|Publication number||US4853326 A|
|Application number||US 06/928,631|
|Publication date||Aug 1, 1989|
|Filing date||Nov 18, 1986|
|Priority date||Nov 25, 1985|
|Also published as||EP0230166A1, US4965069, WO1987003372A1|
|Publication number||06928631, 928631, US 4853326 A, US 4853326A, US-A-4853326, US4853326 A, US4853326A|
|Inventors||Gerard A. Quash, John D. Rodwell, Thomas J. McKearn, Jean P. Ripoll|
|Original Assignee||Cytogen Corporaton|
|Export Citation||BiBTeX, EndNote, RefMan|
|Patent Citations (13), Non-Patent Citations (21), Referenced by (50), Classifications (34), Legal Events (7)|
|External Links: USPTO, USPTO Assignment, Espacenet|
1. Field of The Invention
2. Background of The Invention
3. Summary of The Invention
4. Detailed Description of The Invention
4.1. Oligosaccharide Perturbations
4.2.1. Diagnostic and Prognostic Applications
184.108.40.206. Dissociation of Immune Complexes
4.2.2. Prophylactic and Therapeutic Applications
4.3 Viruses and Viral Antigens
Examples: Determination of Neutralizing Antibodies in Fruified Human lgG From Sera
5.1. Detection of Neutralizing Anti-CMV Anitbodies in Human IgG
5.2. Reproducibility of Neutralizing Antibody Titer
6. Example: Detection of Neutralizing Antibodies in Serum Samples
7. Example: Perturbation of Oligosaccharide Moiety of Virus and Attachment of Virus To a Solid Support
The present invention relates generally to novel and improved methods for diagnosis, prophylaxis and therapy of viral infections. More particularly the invention relates to novel methods employing a virus, viral antigen or fragment thereof in which an oligosaccharide moiety is perturbed in such a way that the virus, viral antigen or fragment thereof is specifically recognized by or reacts specifically with neutralizing antibodies. The term "perturbed" oligosaccharide moiety is intended to encompass any modification (1) that alters the chemical or physical structure of a carbohydrate residue that is naturally present; (2) that removes, wholly or in part, a carbohydrate residue that is naturally present; and/or (3) that prevents or alters the addition of a carbohydrate residue (i.e. prevents or alters glycosylation).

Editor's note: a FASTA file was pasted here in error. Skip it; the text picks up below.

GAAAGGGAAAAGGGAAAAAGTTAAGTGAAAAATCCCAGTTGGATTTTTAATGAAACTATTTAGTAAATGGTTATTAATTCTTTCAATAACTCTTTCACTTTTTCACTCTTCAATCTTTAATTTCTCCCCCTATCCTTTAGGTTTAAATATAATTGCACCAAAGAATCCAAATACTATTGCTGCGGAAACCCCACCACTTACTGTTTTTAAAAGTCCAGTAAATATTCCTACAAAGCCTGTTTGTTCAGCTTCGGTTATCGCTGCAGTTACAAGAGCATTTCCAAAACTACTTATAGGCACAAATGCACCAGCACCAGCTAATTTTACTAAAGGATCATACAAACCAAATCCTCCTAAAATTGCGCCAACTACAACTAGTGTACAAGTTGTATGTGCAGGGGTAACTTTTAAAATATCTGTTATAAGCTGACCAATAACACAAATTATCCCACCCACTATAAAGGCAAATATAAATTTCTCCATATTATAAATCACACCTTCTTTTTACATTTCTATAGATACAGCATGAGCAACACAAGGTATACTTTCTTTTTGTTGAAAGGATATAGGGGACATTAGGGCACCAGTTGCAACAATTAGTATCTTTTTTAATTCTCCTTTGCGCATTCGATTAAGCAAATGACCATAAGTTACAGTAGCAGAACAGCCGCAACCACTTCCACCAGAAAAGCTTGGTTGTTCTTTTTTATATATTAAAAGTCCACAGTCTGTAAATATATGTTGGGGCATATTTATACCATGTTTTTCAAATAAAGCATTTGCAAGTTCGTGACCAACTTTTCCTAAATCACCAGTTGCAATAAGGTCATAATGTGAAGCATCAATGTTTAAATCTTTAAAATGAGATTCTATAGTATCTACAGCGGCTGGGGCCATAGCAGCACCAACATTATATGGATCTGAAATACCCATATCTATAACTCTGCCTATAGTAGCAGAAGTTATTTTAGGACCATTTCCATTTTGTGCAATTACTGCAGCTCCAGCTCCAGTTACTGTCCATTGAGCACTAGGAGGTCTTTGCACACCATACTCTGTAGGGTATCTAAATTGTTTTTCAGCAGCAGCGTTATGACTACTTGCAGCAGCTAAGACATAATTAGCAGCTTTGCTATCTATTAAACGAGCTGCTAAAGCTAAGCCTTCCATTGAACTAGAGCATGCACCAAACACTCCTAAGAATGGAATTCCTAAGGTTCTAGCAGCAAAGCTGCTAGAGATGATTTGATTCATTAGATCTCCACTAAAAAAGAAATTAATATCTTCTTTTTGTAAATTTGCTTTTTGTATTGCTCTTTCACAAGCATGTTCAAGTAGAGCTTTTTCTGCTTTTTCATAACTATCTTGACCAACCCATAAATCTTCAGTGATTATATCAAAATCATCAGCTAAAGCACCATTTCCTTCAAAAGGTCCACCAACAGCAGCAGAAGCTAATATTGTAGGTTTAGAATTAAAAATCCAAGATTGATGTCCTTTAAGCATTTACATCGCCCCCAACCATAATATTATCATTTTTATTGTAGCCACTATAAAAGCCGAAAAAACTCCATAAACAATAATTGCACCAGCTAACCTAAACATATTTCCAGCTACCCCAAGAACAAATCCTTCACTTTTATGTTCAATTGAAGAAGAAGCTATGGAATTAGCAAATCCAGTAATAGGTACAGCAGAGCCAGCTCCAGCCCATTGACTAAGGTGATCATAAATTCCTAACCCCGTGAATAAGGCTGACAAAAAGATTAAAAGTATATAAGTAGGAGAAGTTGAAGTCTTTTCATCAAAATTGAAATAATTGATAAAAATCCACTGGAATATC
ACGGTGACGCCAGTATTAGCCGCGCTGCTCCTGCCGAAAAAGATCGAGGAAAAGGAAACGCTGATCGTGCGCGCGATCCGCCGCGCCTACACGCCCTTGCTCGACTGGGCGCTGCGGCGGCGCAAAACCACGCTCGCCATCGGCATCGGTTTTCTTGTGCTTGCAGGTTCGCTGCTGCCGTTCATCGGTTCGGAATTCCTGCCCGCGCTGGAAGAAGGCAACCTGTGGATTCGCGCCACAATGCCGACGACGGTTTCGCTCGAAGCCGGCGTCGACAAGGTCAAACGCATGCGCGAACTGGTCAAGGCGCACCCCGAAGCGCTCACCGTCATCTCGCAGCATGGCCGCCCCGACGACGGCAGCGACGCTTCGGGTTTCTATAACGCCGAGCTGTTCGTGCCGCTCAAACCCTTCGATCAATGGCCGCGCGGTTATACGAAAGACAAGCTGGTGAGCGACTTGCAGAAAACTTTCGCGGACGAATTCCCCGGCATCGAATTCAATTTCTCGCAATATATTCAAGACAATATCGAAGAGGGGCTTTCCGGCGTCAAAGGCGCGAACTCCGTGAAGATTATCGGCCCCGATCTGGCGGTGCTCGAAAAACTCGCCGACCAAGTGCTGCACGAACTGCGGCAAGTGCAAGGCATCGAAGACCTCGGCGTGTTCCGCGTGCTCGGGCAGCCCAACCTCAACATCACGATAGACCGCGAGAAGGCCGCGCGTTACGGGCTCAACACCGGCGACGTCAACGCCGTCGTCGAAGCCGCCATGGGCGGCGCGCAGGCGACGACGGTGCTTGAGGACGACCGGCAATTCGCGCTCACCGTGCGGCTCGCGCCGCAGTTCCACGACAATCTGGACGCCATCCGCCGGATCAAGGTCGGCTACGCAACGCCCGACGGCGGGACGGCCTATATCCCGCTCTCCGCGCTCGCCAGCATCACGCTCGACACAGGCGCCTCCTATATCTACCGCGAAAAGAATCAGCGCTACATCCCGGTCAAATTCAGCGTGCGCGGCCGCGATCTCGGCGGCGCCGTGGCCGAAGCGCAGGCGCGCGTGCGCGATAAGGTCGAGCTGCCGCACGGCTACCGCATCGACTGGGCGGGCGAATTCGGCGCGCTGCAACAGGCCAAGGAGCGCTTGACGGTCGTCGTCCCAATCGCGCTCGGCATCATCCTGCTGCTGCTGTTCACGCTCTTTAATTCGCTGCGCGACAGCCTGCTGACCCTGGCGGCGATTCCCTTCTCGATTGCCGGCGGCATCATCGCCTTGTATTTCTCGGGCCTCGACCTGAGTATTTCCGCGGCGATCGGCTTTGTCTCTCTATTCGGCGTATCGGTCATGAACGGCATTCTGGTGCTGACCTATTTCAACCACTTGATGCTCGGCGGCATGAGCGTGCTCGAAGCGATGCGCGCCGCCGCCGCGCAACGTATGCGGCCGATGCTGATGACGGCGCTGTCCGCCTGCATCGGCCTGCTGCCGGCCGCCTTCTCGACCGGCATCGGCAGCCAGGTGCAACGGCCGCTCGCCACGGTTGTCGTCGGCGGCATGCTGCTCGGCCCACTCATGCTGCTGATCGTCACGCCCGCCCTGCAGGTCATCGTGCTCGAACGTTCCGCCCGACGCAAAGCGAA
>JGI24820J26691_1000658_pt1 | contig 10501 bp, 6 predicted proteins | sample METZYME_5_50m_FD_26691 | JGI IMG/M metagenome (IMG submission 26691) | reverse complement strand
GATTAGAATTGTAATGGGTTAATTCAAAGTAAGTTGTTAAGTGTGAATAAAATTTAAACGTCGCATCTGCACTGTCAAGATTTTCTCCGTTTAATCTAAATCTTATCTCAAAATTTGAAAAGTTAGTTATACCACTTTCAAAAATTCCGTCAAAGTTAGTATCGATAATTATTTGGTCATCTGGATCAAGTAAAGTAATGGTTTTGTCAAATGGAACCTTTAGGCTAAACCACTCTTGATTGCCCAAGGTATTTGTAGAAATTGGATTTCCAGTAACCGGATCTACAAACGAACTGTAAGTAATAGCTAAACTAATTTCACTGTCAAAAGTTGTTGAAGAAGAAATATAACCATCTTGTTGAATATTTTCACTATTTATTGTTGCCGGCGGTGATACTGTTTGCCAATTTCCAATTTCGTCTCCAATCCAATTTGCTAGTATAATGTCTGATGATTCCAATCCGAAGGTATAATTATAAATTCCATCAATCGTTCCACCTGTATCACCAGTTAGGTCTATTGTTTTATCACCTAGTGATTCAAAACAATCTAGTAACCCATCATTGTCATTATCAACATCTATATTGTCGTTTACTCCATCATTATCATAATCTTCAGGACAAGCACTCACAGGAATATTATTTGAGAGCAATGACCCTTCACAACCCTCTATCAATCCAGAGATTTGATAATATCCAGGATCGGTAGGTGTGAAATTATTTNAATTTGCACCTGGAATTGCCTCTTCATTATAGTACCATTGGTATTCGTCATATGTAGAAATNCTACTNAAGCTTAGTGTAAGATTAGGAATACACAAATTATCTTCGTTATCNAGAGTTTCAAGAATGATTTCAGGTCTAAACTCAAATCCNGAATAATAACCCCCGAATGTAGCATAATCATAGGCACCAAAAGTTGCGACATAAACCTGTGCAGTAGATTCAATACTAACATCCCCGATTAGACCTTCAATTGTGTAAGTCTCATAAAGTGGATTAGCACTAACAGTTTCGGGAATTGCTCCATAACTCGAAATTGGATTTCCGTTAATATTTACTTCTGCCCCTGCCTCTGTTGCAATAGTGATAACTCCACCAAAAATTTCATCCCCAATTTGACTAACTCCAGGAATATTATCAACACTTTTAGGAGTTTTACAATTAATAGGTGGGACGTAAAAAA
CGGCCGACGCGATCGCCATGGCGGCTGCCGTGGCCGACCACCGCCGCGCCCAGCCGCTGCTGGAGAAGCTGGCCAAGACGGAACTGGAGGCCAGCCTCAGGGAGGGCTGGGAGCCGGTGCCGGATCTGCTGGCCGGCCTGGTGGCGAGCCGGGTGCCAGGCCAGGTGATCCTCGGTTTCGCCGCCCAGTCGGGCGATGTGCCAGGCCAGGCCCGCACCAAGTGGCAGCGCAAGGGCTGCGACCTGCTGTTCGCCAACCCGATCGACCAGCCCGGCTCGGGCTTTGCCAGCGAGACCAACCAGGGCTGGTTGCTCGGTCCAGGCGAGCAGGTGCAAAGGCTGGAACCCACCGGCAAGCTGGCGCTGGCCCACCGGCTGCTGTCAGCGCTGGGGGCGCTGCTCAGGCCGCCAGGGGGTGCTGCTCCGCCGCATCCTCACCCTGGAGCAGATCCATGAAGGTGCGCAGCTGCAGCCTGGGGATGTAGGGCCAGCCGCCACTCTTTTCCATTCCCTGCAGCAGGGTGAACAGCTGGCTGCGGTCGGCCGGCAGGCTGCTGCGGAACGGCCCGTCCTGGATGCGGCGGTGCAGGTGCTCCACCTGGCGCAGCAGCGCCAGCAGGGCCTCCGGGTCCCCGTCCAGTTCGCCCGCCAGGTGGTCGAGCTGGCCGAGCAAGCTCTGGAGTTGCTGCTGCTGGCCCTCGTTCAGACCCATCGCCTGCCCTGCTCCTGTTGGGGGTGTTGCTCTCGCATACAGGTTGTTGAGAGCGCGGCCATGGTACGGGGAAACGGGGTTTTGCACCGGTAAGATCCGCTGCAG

The perturbed viruses, viral antigens and fragments thereof prepared according to the present invention are useful for in vitro diagnostic and prognostic applications as well as for in vivo prophylactic and therapeutic applications.
Viruses are important etiological agents of a wide variety of diseases. In animals the immune response comprises one of the basic mechanisms to fight viral infections. Classically, the immune response encompasses two facets: the B-lymphocyte antibody response, referred to as humoral immunity and a T-lymphocyte-mediated response, known as cell-mediated immunity. The present application is concerned particularly with the antibody response.
While specific antibody of classes IgG, IgM and IgA can bind to any accessible epitope on a surface protein of a virion, only those antibodies which bind with reasonably high avidity to particular epitopes on a particular protein in the outer capsid or envelope are capable of neutralizing the infectivity of the virion. These are termed "neutralizing antibodies." "Neutralization" as used throughout the instant specification is intended to include not only (1) classical virus neutralization which results when antibody binds to a surface antigen of a virion which ordinarily binds to a receptor on the surface of a susceptible cell and thereby prevents infection of a susceptible cell or leads to opsonization but also includes (2) interactions such as the binding of an antibody to neuraminidase of influenza virus (IF) which results in inhibition of release of progeny virus particles from the plasma membrane of infected cells and slows virus spread and (3) binding of an antibody to fusion protein (F) of paramyxoviruses which does not prevent initiation of infection but does block the direct cell to cell spread of newly formed virions once infection has been established. Antibodies directed against irrelevant or inaccessible epitopes of surface proteins, or against internal proteins of the virion, or virus-coded nonstructural proteins, such as virus-encoded enzymes can sometimes exert indirect immunopathological effects, but may play no role in elimination of the infection. These are "non-neutralizing antibodies." In fact, certain non-neutralizing antibodies not only form damaging circulating "immune complexes" but may actually impede access of neutralizing antibody and enhance the infectivity of the virion for some cells. For example, in the presence of sub-neutralizing concentration of neutralizing antibody or excess of non-neutralizing antibodies viruses such as togaviruses are actually taken up more efficiently by macrophages (via Fc receptors on the macrophage to which the virus-antibody complex binds). The virus multiples intracellulary to high titer inside the macrophages. Hence the non-neutralizing antibodies act as "enhancing antibody." Specific examples of such viruses include dengue virus types 1-4.